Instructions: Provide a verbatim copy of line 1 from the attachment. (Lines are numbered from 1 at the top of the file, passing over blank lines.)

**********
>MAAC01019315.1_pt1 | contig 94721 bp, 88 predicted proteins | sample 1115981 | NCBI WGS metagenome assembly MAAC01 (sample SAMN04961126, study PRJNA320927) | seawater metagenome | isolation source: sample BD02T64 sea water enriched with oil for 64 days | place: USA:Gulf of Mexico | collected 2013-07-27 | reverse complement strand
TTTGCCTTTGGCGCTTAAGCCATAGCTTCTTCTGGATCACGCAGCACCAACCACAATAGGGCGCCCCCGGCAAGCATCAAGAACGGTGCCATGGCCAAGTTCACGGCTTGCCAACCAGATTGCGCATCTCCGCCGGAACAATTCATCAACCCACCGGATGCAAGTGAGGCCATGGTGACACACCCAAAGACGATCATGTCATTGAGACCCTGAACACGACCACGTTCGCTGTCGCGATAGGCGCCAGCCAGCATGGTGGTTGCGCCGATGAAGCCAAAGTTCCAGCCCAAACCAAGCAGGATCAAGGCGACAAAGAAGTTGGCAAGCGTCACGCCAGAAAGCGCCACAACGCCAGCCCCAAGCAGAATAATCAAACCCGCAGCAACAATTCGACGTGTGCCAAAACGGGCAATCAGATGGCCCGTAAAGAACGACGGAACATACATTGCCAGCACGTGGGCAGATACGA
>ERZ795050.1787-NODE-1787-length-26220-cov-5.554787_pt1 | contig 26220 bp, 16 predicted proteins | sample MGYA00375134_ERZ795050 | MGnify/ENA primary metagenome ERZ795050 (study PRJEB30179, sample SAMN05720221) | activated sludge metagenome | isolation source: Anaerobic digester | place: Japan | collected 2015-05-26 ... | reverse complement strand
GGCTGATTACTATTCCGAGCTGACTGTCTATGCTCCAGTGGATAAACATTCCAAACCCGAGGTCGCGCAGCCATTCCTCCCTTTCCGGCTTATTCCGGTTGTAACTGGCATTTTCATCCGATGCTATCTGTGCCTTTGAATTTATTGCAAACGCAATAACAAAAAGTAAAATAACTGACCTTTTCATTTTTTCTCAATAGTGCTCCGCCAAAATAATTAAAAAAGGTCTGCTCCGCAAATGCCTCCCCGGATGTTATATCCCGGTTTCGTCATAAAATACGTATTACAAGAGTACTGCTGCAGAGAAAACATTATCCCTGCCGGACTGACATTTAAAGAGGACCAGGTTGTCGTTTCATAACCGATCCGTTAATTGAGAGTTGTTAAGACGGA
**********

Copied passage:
>MAAC01019315.1_pt1 | contig 94721 bp, 88 predicted proteins | sample 1115981 | NCBI WGS metagenome assembly MAAC01 (sample SAMN04961126, study PRJNA320927) | seawater metagenome | isolation source: sample BD02T64 sea water enriched with oil for 64 days | place: USA:Gulf of Mexico | collected 2013-07-27 | reverse complement strand